This is from our “if you read one post today make it this one” file:
J.R. Smith — former Hornet, former Nugget, current enigmatic backup shooting guard for the Knicks — is one of the most fascinating people to league to follow. Mostly because his talent is undeniable and he rarely sticks to the script. We like rouges and rebels, Smith comes off as that.
But as we learn in a brilliant bit of writing by Jonathan Abrams over at Grantland, he is much more than that. Abrams goes back to the high school coaches (plural) of the even then temperamental star, talks to his father, and paints a picture that is not simple, that does not paint Smith as good or bad but as a complex person. Misunderstood and misguided.
Take for example his rough transition from high school star straight to the pros.
Smith’s father believes (then Hornets coach Byron) Scott didn’t help J.R. nearly enough, calling him a “good friend” before adding, “You’ve got a kid out of high school, you treat him as an adult, and you can’t do that. He’s with men and he’s done something wrong, you need to guide him with your hand and say, ‘No, you don’t do that.’ Or every time he comes with his shirt out, you fine him. You’ve got to nurture him. That’s with anything.”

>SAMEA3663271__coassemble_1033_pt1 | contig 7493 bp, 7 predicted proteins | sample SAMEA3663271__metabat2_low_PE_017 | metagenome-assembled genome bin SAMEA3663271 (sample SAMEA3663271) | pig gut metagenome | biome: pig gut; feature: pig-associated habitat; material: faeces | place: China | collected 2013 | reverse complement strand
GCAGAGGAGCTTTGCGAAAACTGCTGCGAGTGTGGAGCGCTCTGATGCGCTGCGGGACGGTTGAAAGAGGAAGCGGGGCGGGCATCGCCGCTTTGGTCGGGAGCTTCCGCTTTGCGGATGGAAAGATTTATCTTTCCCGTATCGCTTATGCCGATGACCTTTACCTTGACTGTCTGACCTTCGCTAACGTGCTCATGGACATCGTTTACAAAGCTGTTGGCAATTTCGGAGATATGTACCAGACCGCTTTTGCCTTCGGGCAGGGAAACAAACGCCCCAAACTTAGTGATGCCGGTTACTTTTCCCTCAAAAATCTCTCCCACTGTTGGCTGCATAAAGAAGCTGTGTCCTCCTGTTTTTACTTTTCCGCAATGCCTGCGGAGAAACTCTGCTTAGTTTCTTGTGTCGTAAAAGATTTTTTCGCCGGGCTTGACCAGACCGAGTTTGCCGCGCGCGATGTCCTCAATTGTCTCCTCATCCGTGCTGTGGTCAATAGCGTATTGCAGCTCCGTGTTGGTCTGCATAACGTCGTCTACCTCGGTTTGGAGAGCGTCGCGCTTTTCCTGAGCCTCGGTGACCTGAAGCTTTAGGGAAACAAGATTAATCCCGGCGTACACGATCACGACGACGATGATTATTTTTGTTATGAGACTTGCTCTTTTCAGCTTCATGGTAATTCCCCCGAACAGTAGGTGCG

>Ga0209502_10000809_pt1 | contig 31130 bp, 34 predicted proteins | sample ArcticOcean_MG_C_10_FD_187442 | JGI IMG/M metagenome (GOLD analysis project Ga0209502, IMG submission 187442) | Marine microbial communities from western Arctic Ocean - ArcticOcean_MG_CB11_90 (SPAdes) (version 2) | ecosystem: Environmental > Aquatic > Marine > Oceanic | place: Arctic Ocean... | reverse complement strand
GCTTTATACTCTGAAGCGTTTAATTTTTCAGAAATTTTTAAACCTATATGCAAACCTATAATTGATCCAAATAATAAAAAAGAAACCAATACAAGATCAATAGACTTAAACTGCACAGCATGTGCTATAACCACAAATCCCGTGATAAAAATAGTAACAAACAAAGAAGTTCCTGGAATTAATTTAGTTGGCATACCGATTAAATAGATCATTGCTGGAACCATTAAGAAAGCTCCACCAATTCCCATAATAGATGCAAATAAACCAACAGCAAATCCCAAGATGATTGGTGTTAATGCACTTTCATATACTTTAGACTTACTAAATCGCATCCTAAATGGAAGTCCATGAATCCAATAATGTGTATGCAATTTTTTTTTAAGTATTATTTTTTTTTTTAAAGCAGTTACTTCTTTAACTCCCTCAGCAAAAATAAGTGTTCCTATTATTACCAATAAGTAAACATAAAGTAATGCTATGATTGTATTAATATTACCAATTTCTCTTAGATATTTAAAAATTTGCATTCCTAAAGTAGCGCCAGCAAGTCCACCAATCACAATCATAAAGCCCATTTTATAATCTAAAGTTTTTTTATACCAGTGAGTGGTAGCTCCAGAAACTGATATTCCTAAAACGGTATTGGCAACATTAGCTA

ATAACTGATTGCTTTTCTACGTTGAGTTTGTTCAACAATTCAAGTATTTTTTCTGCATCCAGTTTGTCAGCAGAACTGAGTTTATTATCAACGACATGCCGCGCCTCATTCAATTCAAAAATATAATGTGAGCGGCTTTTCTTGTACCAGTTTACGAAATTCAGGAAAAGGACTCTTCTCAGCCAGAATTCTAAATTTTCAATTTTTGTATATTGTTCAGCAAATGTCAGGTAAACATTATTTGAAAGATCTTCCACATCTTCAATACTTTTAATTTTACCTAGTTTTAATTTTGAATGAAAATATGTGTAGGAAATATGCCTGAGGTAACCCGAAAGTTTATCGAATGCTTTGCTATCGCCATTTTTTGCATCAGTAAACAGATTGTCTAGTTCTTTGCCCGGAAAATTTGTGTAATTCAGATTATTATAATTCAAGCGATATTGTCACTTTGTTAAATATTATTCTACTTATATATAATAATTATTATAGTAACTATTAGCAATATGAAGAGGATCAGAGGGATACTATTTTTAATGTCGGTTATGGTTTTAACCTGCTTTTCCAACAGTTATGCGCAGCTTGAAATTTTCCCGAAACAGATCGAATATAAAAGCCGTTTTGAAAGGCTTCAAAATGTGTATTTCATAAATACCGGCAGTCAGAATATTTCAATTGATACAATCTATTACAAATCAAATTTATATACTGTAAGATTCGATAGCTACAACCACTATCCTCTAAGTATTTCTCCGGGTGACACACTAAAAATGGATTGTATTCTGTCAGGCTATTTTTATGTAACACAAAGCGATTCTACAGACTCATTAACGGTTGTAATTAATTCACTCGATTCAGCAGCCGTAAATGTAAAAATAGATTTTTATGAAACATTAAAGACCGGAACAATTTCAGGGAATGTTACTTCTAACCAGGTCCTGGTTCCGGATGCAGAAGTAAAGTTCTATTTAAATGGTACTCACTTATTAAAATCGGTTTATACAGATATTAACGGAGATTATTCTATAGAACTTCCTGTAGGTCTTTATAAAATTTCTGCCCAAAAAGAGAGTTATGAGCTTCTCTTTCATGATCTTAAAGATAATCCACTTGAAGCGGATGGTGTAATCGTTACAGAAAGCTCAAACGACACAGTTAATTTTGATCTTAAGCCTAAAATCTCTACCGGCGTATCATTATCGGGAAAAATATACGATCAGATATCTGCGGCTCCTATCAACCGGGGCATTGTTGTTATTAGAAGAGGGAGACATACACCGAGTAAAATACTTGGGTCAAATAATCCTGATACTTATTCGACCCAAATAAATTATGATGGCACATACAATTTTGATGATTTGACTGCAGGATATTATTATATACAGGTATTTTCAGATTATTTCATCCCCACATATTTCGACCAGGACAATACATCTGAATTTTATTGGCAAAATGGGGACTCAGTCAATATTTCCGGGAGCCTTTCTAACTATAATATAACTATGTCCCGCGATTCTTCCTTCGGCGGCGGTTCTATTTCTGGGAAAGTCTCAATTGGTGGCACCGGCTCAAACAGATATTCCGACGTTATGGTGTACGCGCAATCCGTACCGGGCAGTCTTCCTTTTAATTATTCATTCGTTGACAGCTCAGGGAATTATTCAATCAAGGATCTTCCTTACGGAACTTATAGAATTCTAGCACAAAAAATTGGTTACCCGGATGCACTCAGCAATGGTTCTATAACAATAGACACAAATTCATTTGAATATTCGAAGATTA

(Randy) Holmes, Smith’s mentor from his Lakewood (high school in New Jersey) days, moved with Smith to New Orleans, where he witnessed the realities of the professional game affecting Smith’s confidence. “For the first time in his basketball career, he wasn’t the man,” Holmes said. “Coaches really got on him. Byron Scott is old-school. It’s his way or no way. You can just sit on that bench and rot if you don’t do what the coach wants you to do or you don’t get it.”
Smith went on to have George Karl as a coach, he has Mike Woodson now. The relationships are up and down. Misunderstood and misguided.
Really, just do yourself a favor, set aside a few minutes and go read Abrams entire piece. It’s the best thing you will read all day.